With the opioid crisis living in our homes, our schools and workplaces, it’s not something that can be ignored. The government is beginning to take more steps to stop addiction before it has a chance to start. Many of our loved ones, neighbors and friends have become addicted to prescription painkillers from an injury or a minor surgery. The government is stepping in to help stop the flow of unneeded opioids in homes and on the street.
State laws in Michigan, Florida, and Tennessee were recently passed that greatly limit the number of opioid medications doctors can prescribe to patients. In 2014, nearly 2 million people either abused or were dependent on prescription opioid pain relievers. It has only grown since then. Although it’s only been passed in 3 states, it’s a start. In Michigan, doctors can only prescribe a 7-day supply of opioid medication to patients suffering from acute pain. Doctors won’t be allowed to write a refill for the prescription until the seven-day period is over.
The Difference in the States
The point of these laws is to make prescription opioid medications less accessible, Tennessee is also making strides with their new law. Pharmacists can only partially refill a prescription for no more than half the number of day’s it was written for. For example, if someone has a prescription for opioids due to a sprained ankle for 10 days, the most they can get prescribed is another 5 days. The law requires doctors to document the specific reason a patient is receiving the medication and that they’re getting it with informed consent. The prescriber must tell you that it can be addictive. Even taken as prescribed, these medications can cause dependency.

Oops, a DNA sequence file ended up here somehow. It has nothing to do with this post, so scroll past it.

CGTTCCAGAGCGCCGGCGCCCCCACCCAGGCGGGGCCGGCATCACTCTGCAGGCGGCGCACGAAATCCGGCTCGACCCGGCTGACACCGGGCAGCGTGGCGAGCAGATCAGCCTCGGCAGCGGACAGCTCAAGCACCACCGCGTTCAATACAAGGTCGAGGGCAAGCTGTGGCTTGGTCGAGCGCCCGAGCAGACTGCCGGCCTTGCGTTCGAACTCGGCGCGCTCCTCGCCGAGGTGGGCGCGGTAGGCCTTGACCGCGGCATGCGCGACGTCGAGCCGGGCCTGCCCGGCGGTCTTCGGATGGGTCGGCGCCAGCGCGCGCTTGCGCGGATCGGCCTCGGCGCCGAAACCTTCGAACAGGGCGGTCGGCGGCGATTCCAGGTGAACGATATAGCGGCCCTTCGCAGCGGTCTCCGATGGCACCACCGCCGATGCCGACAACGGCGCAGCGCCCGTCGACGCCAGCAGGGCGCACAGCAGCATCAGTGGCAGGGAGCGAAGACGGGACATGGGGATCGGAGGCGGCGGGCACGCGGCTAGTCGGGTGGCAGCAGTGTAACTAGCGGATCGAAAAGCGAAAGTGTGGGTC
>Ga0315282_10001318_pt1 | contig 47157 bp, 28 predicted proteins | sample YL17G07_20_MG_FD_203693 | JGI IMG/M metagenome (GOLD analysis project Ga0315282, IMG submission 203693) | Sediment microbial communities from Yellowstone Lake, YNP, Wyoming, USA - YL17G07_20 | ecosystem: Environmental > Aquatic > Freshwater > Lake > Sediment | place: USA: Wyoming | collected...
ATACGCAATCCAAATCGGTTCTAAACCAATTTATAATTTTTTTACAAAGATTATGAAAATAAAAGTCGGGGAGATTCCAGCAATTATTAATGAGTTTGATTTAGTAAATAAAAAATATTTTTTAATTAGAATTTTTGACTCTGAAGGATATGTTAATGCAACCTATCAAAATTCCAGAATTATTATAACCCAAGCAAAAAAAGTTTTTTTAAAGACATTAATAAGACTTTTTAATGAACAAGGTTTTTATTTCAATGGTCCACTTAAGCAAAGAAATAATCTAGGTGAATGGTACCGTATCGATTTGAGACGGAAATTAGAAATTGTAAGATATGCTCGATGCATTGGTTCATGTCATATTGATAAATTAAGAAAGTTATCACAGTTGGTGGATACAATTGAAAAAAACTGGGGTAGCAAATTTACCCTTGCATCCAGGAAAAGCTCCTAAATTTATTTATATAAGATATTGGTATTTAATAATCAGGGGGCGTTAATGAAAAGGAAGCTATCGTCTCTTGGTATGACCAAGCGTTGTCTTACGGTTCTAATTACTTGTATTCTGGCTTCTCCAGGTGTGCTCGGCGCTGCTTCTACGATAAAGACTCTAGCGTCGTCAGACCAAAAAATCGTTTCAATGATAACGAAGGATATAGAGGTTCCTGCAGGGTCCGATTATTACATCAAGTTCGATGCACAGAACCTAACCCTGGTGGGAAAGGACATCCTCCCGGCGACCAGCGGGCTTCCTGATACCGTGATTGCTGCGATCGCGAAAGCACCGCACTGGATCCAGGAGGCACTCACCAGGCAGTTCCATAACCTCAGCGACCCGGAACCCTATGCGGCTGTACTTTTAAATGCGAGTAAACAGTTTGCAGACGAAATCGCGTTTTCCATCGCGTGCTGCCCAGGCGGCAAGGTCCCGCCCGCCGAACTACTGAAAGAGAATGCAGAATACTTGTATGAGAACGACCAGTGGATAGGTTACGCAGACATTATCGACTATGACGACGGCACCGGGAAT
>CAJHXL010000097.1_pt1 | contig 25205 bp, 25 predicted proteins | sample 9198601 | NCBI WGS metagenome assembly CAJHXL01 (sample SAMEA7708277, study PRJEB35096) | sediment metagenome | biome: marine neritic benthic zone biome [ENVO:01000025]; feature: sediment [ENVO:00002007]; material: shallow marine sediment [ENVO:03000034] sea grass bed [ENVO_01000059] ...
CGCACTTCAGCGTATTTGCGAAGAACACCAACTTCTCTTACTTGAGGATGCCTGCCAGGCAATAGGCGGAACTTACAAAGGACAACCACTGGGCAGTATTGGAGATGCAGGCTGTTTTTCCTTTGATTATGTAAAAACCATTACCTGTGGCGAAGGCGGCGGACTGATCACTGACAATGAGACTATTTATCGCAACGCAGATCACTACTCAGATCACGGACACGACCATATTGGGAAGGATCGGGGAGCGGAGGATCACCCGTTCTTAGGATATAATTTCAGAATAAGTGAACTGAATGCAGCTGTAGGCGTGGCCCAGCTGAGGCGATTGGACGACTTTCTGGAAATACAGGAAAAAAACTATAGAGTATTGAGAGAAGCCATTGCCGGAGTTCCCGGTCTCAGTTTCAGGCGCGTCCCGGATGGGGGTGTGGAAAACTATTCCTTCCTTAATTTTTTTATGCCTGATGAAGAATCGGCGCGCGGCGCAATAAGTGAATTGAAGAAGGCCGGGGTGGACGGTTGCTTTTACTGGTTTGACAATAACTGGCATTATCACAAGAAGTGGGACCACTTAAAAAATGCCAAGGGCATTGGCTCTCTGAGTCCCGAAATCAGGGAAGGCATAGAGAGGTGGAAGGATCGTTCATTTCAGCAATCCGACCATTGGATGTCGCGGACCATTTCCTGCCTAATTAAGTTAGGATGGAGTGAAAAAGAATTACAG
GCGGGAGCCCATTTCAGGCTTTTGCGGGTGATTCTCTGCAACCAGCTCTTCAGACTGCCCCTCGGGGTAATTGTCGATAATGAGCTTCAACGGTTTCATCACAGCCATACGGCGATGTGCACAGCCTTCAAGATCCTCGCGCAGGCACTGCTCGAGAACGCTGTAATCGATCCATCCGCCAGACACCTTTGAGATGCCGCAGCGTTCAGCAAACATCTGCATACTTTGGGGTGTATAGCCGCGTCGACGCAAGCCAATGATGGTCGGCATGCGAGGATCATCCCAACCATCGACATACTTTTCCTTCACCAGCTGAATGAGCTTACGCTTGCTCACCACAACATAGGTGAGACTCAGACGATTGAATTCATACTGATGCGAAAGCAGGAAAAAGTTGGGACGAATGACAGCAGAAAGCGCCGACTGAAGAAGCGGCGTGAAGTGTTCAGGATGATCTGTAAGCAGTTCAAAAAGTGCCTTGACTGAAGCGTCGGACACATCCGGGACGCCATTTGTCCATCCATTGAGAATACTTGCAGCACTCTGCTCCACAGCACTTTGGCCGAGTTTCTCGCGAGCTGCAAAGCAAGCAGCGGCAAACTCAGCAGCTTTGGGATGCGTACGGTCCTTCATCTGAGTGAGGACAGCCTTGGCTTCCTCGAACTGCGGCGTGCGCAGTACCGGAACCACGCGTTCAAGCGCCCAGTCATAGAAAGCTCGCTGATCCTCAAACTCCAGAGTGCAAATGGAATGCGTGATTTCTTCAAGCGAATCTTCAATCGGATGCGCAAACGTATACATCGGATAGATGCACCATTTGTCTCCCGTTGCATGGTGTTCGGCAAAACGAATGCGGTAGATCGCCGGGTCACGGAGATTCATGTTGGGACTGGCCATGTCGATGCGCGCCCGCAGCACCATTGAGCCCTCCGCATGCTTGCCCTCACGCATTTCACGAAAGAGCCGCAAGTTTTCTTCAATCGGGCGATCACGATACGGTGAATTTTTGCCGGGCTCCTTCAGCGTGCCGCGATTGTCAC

Florida is taking things to another level with the restrictions they’re placing on prescription opioids. Doctors are now limited to prescribing a 3-day supply for instances of acute pain unless criteria are met for a 7-day supply. Patients will also be looked up in the state database to have their history reviewed. If they have repeated medication seeking behaviors they can get denied.
They’re Still Prescribing Opioids, how can This Help?
Opioid medications will always be on the market; they are effective medications. It has spurred an epidemic of abuse and misuse, unfortunately. The aim is to make prescription opioids less available. With fewer pills being prescribed, the less likely they are to be abused. According to the Prescription Opioids and Heroin Research Report, nearly 80% of heroin users reported using prescription opioids before using heroin. The hope is that passing these laws; we can stop the progression that so many have spiraled into. From prescription drug use (prescribed or not) to heroin use.
People are still becoming addicted every day from construction workers to nurses, teachers, and high school athletes. Addiction doesn’t discriminate. Most people don’t realize that they are addicted to prescription painkillers until it is too late. Overdoses from opioids are killing around 115 Americans a day, opiates now kill more people than breast cancer. The opioid epidemic didn’t happen overnight. It’s not going to go away anytime soon unless something is done about it. The steps that states are taking are the beginning.
Access to treatment and a decrease in the number of prescription opioids in circulation are two of the components to the equation. If more legislation like this is passed, it could benefit many people. This is just another step in the right direction. No one thinks they or a family member could become addicted, yet it happens every day. Being unaware of the true danger of prescription opiates is setting people up for addiction. Educate yourself and your family about the dangers of opioid addiction.